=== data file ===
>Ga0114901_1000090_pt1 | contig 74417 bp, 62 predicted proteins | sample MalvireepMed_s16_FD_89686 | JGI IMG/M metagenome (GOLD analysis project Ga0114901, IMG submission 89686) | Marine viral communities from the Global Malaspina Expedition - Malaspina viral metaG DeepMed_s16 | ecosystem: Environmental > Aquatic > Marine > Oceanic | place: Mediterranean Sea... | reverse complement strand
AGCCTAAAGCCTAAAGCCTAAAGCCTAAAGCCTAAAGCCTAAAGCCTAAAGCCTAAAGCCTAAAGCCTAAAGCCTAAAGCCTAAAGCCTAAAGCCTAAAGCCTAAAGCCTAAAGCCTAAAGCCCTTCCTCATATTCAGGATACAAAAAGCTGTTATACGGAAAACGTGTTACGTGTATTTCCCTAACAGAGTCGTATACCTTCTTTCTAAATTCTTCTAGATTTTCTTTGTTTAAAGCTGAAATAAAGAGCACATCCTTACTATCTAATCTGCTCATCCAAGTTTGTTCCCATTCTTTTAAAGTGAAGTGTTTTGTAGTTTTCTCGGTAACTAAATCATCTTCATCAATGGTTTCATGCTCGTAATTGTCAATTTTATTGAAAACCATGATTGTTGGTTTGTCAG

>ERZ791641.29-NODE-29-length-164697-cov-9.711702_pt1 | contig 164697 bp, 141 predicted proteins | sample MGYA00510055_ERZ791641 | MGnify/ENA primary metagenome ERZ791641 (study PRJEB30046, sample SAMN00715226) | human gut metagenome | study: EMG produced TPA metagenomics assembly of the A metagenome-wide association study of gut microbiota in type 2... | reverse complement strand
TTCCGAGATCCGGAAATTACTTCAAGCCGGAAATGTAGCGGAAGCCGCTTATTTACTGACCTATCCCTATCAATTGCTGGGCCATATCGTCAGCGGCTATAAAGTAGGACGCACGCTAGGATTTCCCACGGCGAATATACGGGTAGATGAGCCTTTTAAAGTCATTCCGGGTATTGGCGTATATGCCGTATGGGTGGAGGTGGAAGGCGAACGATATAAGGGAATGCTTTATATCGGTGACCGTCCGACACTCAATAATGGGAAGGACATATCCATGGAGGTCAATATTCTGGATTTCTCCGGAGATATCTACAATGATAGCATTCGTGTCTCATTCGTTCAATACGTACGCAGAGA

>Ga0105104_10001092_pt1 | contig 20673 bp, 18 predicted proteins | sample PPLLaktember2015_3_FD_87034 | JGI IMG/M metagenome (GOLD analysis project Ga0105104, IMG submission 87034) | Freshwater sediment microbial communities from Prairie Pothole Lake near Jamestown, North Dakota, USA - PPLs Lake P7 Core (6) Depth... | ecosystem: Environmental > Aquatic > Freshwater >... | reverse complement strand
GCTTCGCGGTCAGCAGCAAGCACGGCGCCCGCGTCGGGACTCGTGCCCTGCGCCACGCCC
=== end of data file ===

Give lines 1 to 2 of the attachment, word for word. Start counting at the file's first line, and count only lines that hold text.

>Ga0114901_1000090_pt1 | contig 74417 bp, 62 predicted proteins | sample MalvireepMed_s16_FD_89686 | JGI IMG/M metagenome (GOLD analysis project Ga0114901, IMG submission 89686) | Marine viral communities from the Global Malaspina Expedition - Malaspina viral metaG DeepMed_s16 | ecosystem: Environmental > Aquatic > Marine > Oceanic | place: Mediterranean Sea... | reverse complement strand
AGCCTAAAGCCTAAAGCCTAAAGCCTAAAGCCTAAAGCCTAAAGCCTAAAGCCTAAAGCCTAAAGCCTAAAGCCTAAAGCCTAAAGCCTAAAGCCTAAAGCCTAAAGCCTAAAGCCTAAAGCCCTTCCTCATATTCAGGATACAAAAAGCTGTTATACGGAAAACGTGTTACGTGTATTTCCCTAACAGAGTCGTATACCTTCTTTCTAAATTCTTCTAGATTTTCTTTGTTTAAAGCTGAAATAAAGAGCACATCCTTACTATCTAATCTGCTCATCCAAGTTTGTTCCCATTCTTTTAAAGTGAAGTGTTTTGTAGTTTTCTCGGTAACTAAATCATCTTCATCAATGGTTTCATGCTCGTAATTGTCAATTTTATTGAAAACCATGATTGTTGGTTTGTCAG